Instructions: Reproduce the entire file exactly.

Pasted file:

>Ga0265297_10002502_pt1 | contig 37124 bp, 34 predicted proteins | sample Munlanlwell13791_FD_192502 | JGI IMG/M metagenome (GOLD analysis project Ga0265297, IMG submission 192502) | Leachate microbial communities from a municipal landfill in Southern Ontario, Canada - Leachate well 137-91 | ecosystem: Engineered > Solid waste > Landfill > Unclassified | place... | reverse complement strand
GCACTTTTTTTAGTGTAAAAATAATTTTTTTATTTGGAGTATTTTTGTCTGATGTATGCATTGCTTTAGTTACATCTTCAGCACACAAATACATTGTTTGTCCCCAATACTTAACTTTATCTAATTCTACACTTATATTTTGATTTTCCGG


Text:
>Ga0265297_10002502_pt1 | contig 37124 bp, 34 predicted proteins | sample Munlanlwell13791_FD_192502 | JGI IMG/M metagenome (GOLD analysis project Ga0265297, IMG submission 192502) | Leachate microbial communities from a municipal landfill in Southern Ontario, Canada - Leachate well 137-91 | ecosystem: Engineered > Solid waste > Landfill > Unclassified | place... | reverse complement strand
GCACTTTTTTTAGTGTAAAAATAATTTTTTTATTTGGAGTATTTTTGTCTGATGTATGCATTGCTTTAGTTACATCTTCAGCACACAAATACATTGTTTGTCCCCAATACTTAACTTTATCTAATTCTACACTTATATTTTGATTTTCCGG